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  • Jul 30, 2014
  • Updated: 10:08am

Diaoyu Islands

The Diaoyu Islands are a group of uninhabited islands located roughly due east of mainland China, northeast of Taiwan, west of Okinawa Island, and north of the southwestern end of the Ryukyu Islands. They are currently controlled by Japan, which calls them Senkaku Islands. Both China and Taiwan claim sovereignty over the islands. 


Chinese scholars wage ‘textbooks battle’ with Japan over Diaoyus facts

Call by mainland academics comes after push in Japan for textbooks to show Tokyo owns islands

PUBLISHED : Monday, 07 April, 2014, 2:07pm
UPDATED : Tuesday, 08 April, 2014, 12:11pm

Mainland academics say China discovered the disputed Diaoyu Islands and suggest this should be taught in schools, days after Tokyo promised to teach in its education textbooks that the chain is part of Japan.

Chinese scholars said literary evidence from the Qing dynasty (1644-1911) showed Chinese officials took a trip to the Diaoyus in 1808 - 76 years earlier than when Japan claimed it discovered the East China Sea chain, Xinhua reported.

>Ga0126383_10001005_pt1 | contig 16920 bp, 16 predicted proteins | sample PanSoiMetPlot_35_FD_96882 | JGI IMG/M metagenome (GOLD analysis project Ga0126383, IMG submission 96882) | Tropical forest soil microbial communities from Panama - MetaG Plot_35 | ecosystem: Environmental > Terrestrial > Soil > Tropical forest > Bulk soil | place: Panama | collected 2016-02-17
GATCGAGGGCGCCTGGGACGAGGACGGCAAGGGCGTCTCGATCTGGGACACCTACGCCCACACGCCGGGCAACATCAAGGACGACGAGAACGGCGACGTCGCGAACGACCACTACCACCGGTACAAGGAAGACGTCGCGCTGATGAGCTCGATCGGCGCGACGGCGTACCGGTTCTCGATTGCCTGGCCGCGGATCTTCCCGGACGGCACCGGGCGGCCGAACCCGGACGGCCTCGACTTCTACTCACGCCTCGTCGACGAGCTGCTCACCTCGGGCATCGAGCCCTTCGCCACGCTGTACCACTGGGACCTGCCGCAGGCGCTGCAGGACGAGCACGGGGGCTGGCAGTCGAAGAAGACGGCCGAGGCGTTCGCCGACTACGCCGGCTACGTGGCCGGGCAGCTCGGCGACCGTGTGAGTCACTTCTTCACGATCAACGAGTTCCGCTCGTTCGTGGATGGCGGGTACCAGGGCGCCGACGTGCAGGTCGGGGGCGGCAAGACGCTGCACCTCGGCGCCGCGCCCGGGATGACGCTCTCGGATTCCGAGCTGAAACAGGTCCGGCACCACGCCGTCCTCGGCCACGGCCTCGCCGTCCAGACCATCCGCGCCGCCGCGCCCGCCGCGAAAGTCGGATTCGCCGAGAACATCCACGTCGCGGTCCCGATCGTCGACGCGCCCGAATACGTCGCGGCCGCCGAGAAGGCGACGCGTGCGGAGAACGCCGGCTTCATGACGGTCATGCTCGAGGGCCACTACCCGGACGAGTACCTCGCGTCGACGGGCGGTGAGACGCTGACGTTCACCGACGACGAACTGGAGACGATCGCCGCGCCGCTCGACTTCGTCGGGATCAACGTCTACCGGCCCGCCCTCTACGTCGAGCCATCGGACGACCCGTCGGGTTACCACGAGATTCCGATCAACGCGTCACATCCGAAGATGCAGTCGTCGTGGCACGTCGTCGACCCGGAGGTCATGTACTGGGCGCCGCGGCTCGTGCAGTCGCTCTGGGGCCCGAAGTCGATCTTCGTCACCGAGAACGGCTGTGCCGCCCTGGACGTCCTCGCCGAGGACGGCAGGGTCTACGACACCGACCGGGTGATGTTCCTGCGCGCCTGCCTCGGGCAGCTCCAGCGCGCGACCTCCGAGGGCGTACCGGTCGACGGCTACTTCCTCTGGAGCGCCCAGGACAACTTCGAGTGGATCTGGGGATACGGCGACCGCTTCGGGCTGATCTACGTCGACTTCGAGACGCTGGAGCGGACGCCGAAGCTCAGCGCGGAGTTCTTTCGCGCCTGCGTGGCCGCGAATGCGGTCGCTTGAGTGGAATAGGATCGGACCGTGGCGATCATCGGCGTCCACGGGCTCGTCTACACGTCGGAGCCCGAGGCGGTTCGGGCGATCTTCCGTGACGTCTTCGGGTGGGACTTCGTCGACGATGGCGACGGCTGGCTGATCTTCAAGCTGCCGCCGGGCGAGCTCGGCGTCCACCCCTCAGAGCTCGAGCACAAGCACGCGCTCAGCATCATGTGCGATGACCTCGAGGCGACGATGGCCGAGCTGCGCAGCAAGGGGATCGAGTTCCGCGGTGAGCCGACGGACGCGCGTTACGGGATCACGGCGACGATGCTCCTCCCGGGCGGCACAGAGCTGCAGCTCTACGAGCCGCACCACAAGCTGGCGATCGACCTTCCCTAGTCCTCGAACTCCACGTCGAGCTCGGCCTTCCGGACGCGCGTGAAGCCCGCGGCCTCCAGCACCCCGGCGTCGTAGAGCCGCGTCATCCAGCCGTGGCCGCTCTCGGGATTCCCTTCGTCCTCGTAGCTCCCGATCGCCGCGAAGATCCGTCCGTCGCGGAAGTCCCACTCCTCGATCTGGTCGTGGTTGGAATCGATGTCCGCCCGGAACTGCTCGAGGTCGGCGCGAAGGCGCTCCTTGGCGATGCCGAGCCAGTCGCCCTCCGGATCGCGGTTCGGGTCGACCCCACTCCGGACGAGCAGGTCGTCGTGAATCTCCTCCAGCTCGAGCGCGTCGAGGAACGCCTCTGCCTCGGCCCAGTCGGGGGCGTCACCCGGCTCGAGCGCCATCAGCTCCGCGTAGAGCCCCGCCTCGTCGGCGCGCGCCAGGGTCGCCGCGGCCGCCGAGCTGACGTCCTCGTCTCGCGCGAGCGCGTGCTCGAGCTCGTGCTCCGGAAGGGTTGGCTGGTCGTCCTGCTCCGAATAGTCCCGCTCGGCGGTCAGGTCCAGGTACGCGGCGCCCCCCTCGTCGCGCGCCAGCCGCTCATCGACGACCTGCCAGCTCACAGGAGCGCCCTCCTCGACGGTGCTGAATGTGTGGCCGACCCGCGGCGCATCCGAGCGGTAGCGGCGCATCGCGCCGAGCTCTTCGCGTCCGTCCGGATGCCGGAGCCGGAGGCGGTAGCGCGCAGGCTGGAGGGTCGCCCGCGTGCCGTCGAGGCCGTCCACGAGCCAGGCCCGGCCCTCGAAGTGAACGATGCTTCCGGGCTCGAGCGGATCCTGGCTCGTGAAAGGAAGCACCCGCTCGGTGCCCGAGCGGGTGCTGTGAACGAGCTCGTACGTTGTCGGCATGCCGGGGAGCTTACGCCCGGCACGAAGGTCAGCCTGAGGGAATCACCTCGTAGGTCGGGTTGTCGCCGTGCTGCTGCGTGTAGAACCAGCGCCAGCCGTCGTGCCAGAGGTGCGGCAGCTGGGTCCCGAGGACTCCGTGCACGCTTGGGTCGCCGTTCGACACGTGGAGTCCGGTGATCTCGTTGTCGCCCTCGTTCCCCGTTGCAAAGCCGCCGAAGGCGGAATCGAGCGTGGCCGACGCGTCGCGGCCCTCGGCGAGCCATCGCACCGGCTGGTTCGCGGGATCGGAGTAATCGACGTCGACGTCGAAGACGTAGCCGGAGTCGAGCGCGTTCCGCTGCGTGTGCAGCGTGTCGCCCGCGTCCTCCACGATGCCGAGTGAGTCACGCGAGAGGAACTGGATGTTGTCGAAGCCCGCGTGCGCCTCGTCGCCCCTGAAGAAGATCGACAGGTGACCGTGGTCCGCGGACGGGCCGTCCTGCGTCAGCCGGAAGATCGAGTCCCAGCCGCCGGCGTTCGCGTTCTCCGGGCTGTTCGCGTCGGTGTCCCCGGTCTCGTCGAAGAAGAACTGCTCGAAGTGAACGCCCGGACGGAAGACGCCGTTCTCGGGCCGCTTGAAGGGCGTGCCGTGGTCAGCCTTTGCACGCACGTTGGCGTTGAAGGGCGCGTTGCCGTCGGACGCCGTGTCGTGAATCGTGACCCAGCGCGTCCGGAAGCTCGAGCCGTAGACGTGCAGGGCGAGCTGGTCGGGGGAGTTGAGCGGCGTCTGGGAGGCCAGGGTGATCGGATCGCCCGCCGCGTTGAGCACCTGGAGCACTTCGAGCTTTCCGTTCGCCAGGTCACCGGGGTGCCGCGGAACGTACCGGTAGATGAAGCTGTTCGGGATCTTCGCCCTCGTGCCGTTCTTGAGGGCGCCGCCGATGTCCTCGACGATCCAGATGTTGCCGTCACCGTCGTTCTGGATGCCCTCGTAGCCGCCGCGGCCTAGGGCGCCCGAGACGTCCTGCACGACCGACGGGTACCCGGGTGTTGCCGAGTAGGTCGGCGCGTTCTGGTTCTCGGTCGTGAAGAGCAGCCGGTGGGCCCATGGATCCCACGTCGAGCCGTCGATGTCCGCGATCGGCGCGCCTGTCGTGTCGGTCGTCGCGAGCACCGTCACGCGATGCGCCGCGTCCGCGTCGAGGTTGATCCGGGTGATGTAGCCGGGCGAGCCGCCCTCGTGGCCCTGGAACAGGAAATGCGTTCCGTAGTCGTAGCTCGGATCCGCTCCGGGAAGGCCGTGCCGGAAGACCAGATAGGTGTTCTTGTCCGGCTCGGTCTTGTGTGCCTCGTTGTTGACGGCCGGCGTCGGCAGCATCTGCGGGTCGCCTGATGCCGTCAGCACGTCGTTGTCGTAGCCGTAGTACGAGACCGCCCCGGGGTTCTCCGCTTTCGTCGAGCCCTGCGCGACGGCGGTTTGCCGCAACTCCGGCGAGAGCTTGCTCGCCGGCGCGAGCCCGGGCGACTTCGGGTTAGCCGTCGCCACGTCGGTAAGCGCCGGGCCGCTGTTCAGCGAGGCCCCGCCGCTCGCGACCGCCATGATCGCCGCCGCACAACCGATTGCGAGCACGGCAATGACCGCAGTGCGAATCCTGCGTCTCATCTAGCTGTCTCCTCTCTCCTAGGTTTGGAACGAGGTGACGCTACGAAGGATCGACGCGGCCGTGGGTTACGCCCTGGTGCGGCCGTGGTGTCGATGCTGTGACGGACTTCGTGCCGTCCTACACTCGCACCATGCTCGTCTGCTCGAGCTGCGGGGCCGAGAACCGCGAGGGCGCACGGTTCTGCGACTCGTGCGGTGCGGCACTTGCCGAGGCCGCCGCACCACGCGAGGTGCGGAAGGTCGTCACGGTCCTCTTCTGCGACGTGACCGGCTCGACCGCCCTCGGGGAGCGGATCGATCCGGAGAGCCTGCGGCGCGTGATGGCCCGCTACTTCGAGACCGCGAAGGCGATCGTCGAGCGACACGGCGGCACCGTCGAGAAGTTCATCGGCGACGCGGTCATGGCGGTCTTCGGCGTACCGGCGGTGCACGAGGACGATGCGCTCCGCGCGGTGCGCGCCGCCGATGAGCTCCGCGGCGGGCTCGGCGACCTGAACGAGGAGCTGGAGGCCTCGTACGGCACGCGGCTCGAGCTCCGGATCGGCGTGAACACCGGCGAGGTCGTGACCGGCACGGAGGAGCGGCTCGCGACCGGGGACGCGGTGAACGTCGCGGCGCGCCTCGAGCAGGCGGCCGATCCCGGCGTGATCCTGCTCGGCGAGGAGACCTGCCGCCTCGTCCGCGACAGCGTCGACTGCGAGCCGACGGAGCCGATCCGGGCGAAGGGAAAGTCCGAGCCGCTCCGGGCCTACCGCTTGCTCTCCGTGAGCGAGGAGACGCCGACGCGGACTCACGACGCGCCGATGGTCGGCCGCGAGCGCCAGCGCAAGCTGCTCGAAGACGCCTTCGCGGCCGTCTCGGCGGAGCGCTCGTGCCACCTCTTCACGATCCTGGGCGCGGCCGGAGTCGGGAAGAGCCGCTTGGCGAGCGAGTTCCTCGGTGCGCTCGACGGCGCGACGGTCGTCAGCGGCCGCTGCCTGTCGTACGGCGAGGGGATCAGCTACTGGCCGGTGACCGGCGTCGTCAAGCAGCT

During the reign of Jiaqing, the seventh emperor of the Qing dynasty, a writer named Qian Yong wrote about a trip that painter Shen Fu and officials made to the islands that year, the academics said.

They both think they are trying to teach the correct information
Ryoko Nakano, Japanese Studies Expert

"Qian Yong's writing proves to the world that, at least in 1808, the Diaoyu Islands were located in China's territorial sea, about a day's sea voyage to the then-Japanese boundary," Fu Xuancong, director of Tsinghua University's classic literature research centre, told Xinhua.

Japan announced on Friday that all elementary school textbooks would call the Senkakus, the Japanese name for the islands, part of Japanese territory.